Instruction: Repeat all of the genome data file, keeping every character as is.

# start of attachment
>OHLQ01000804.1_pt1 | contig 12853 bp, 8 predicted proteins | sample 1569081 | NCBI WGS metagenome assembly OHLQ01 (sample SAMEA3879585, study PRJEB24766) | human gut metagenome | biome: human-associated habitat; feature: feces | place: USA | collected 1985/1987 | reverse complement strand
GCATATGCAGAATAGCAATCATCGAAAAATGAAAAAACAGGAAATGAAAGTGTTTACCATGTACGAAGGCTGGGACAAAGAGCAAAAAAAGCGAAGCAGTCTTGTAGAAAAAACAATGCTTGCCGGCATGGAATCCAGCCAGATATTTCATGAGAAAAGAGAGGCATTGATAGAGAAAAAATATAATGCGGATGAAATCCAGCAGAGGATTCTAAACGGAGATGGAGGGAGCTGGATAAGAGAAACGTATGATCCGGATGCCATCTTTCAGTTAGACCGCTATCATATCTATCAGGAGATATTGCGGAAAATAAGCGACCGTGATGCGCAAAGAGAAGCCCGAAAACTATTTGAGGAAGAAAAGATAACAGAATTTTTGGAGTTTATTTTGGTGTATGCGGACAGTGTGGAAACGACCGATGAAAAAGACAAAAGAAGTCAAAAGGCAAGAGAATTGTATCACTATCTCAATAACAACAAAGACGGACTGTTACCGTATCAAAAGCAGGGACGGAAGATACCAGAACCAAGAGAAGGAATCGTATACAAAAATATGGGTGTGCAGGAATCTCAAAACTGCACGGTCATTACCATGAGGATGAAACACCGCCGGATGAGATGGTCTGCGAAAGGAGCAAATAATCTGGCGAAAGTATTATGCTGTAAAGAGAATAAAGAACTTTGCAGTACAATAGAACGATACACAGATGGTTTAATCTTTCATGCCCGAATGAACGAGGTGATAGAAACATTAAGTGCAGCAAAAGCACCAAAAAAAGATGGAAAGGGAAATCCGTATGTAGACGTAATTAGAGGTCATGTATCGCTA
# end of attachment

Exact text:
>OHLQ01000804.1_pt1 | contig 12853 bp, 8 predicted proteins | sample 1569081 | NCBI WGS metagenome assembly OHLQ01 (sample SAMEA3879585, study PRJEB24766) | human gut metagenome | biome: human-associated habitat; feature: feces | place: USA | collected 1985/1987 | reverse complement strand
GCATATGCAGAATAGCAATCATCGAAAAATGAAAAAACAGGAAATGAAAGTGTTTACCATGTACGAAGGCTGGGACAAAGAGCAAAAAAAGCGAAGCAGTCTTGTAGAAAAAACAATGCTTGCCGGCATGGAATCCAGCCAGATATTTCATGAGAAAAGAGAGGCATTGATAGAGAAAAAATATAATGCGGATGAAATCCAGCAGAGGATTCTAAACGGAGATGGAGGGAGCTGGATAAGAGAAACGTATGATCCGGATGCCATCTTTCAGTTAGACCGCTATCATATCTATCAGGAGATATTGCGGAAAATAAGCGACCGTGATGCGCAAAGAGAAGCCCGAAAACTATTTGAGGAAGAAAAGATAACAGAATTTTTGGAGTTTATTTTGGTGTATGCGGACAGTGTGGAAACGACCGATGAAAAAGACAAAAGAAGTCAAAAGGCAAGAGAATTGTATCACTATCTCAATAACAACAAAGACGGACTGTTACCGTATCAAAAGCAGGGACGGAAGATACCAGAACCAAGAGAAGGAATCGTATACAAAAATATGGGTGTGCAGGAATCTCAAAACTGCACGGTCATTACCATGAGGATGAAACACCGCCGGATGAGATGGTCTGCGAAAGGAGCAAATAATCTGGCGAAAGTATTATGCTGTAAAGAGAATAAAGAACTTTGCAGTACAATAGAACGATACACAGATGGTTTAATCTTTCATGCCCGAATGAACGAGGTGATAGAAACATTAAGTGCAGCAAAAGCACCAAAAAAAGATGGAAAGGGAAATCCGTATGTAGACGTAATTAGAGGTCATGTATCGCTA